Virtual reality

computer-simulated environment simulating physical presence in real or imagined worlds

Virtual reality is a simulated real or fictional environment that creates an immersive experience in the user.

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  • On its own, even utopian VR can't transcend the limits of our genetically constrained "set-point" of well-being or ill-being. Ironically, a mass migration into virtual worlds may come to represent Peripheralism's final fling. Only total control of one's notional surroundings via immersive VR may be enough to convince the sceptic of the futility of purely environmental manipulation to secure lasting happiness. By contrast, the symbiosis of gradients of genetically preprogrammed euphoria and the application of mature virtual reality software engineering is an awesomely exciting prospect[.]
  • If you think you're plugged straight into the Real World, then the prospect of plugging in to silicon VR will seem like a retreat into fantasy-world escapism. On the other hand, if you've long ceased to believe that The World was yours to lose in the first place, then you may decide that nasty old organic VR is a world well lost.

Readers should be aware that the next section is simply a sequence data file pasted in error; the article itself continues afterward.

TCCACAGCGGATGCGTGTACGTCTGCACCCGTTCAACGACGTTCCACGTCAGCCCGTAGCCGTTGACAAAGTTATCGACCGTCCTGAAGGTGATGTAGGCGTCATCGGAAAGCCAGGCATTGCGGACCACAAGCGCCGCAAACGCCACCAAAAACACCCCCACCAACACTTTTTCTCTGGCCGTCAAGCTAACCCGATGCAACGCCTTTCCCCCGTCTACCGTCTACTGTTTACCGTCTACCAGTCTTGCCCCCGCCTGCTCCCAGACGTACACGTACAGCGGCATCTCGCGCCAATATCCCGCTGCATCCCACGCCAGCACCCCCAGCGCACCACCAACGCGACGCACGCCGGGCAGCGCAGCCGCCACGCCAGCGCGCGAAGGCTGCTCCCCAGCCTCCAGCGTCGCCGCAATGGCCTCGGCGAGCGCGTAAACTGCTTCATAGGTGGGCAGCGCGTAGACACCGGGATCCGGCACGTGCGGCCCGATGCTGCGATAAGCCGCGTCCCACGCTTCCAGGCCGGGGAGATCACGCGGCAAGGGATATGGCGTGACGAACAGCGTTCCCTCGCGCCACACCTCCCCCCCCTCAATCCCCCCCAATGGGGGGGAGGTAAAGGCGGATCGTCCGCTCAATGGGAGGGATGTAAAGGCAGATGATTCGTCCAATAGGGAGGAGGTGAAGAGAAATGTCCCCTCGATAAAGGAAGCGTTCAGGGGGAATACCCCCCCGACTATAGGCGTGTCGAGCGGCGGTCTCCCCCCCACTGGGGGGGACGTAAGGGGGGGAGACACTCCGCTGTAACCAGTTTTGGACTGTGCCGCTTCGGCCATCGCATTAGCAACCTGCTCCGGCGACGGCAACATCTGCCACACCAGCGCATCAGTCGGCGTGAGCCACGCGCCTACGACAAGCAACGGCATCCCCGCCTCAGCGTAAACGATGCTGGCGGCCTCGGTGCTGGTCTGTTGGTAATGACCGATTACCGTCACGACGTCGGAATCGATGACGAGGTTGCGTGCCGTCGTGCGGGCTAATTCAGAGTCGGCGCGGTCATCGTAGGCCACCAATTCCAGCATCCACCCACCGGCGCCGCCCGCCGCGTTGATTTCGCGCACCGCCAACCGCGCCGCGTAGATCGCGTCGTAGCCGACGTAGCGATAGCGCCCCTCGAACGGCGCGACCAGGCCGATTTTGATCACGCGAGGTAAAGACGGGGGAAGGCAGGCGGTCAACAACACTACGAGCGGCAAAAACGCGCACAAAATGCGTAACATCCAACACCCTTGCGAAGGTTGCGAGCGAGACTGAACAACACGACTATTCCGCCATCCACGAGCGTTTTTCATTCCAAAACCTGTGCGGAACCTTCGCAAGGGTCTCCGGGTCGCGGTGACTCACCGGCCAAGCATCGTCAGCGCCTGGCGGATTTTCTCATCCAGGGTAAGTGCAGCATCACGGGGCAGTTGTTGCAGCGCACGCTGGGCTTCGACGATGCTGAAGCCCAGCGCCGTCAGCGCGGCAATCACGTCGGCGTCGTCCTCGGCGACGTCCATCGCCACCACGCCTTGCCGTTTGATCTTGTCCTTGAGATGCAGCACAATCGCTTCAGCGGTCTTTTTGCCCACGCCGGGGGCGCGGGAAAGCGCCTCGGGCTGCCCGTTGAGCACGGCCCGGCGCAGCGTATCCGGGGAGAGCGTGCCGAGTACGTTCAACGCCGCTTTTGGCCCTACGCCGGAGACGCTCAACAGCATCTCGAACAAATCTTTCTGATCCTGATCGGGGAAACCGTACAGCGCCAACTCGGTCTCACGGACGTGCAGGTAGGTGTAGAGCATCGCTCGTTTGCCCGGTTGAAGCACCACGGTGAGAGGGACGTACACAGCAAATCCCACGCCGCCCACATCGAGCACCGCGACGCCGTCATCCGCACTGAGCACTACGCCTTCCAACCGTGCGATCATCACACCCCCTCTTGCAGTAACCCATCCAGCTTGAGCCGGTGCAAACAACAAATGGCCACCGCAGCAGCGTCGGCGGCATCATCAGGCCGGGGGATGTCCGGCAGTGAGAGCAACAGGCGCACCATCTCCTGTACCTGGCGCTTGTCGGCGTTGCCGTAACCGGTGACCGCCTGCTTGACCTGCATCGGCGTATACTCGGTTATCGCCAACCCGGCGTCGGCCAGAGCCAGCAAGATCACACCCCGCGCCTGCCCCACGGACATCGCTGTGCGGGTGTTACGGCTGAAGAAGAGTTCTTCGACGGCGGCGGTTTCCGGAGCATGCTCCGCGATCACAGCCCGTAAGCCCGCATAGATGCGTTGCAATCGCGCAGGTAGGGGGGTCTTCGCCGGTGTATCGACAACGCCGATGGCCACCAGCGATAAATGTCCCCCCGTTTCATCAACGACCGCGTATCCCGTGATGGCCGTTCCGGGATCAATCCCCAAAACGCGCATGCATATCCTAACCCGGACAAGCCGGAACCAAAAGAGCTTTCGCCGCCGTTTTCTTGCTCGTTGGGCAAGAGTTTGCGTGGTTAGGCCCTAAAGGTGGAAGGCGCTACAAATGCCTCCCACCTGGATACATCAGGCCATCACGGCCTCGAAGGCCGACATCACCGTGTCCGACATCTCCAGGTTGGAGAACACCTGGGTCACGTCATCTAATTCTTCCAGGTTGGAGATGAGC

• A virtual world is the content of a given medium. It may exist solely in the mind of its originator or be broadcast in such a way that it can be shared with others. A virtual world can exist without being displayed in a virtual reality system (i.e., an integrated collection of hardware, software, and content assembled for producing virtual reality experiences)–much like play or film scripts exist independently of specific instances of their performance. Such scripts do in fact describe virtual worlds. Let’s carry the analogy further. We can refer to the script of a play as merely the description of a play. When that description is brought to life via actors, stage sets, and music, we are experiencing the play’s virtual world. Similarly, a computer-based virtual world is the description of objects within a simulation. When we view that world via a system that brings those objects and interactions to us in a physically immersive, interactive presentation, we are experiencing it via virtual reality.
    • William Sherman & Alan Craig, Understanding Virtual Reality (2002), ch. 1 "Introduction to Virtual Reality"

See also